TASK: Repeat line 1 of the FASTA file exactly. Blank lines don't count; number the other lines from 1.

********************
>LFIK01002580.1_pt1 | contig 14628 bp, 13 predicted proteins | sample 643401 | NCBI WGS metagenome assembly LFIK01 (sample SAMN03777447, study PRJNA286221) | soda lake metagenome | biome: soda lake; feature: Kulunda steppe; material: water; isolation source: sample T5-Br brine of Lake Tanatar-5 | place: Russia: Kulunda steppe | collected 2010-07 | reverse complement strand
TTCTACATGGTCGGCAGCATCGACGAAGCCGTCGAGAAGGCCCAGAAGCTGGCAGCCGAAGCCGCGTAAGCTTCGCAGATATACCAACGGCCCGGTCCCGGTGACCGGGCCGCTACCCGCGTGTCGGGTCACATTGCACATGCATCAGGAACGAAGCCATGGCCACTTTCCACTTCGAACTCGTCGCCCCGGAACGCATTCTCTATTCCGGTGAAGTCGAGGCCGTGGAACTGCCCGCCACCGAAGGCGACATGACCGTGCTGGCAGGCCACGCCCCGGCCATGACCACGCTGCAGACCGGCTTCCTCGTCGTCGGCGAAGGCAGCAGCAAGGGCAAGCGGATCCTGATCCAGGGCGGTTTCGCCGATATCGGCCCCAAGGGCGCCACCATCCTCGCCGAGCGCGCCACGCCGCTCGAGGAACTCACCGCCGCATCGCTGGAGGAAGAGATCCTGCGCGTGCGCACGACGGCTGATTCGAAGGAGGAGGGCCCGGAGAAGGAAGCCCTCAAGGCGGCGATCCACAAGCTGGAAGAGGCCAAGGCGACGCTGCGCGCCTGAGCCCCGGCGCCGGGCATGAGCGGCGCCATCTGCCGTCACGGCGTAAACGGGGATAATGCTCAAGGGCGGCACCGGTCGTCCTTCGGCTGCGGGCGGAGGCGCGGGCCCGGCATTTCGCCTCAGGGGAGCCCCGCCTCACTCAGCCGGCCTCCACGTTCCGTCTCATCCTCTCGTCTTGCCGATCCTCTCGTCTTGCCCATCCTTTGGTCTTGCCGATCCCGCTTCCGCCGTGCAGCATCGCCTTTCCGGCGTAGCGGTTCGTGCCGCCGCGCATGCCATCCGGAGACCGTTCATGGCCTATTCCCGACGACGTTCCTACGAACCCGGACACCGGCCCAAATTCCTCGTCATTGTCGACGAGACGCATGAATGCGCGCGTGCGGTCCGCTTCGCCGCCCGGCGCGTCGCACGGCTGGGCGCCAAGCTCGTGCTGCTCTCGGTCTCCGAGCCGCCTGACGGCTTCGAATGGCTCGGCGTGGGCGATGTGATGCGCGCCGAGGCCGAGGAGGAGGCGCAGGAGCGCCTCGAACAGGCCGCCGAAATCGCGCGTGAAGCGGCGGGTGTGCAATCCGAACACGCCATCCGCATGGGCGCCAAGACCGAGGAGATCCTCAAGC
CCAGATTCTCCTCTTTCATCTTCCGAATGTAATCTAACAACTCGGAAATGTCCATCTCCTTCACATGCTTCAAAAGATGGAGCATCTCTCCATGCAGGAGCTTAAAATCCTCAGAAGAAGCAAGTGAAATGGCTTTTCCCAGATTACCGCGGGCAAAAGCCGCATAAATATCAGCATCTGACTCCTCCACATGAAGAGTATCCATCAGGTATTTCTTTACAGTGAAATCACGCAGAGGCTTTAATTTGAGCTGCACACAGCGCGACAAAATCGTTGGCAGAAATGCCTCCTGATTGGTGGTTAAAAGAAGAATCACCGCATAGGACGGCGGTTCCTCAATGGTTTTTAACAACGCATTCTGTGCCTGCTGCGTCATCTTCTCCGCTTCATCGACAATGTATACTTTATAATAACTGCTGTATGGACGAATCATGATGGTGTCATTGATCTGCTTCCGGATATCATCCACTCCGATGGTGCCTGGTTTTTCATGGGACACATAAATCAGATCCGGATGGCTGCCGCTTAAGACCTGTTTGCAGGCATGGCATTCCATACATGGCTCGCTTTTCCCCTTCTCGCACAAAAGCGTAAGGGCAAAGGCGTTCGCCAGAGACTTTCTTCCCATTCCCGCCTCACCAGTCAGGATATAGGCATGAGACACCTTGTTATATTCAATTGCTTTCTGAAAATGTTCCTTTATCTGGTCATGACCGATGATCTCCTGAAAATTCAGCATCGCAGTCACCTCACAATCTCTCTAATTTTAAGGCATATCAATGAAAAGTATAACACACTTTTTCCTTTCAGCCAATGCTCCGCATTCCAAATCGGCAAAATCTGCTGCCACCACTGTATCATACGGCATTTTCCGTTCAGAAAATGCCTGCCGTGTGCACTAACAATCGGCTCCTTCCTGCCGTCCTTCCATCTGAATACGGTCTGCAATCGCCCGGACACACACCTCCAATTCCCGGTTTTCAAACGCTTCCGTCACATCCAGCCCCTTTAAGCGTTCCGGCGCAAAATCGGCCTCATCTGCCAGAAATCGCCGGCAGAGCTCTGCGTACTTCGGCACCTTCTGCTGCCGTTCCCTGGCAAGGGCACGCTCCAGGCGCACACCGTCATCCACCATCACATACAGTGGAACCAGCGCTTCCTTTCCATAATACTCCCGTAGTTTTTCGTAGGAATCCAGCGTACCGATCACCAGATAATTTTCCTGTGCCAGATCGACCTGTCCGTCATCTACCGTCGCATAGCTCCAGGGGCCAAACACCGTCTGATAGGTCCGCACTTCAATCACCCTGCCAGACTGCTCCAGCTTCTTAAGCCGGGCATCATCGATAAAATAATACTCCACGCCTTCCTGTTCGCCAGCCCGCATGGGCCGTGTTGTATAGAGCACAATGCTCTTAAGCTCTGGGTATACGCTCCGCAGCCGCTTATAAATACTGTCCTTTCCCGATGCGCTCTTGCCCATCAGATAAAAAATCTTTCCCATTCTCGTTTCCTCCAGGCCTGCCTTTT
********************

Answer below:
>LFIK01002580.1_pt1 | contig 14628 bp, 13 predicted proteins | sample 643401 | NCBI WGS metagenome assembly LFIK01 (sample SAMN03777447, study PRJNA286221) | soda lake metagenome | biome: soda lake; feature: Kulunda steppe; material: water; isolation source: sample T5-Br brine of Lake Tanatar-5 | place: Russia: Kulunda steppe | collected 2010-07 | reverse complement strand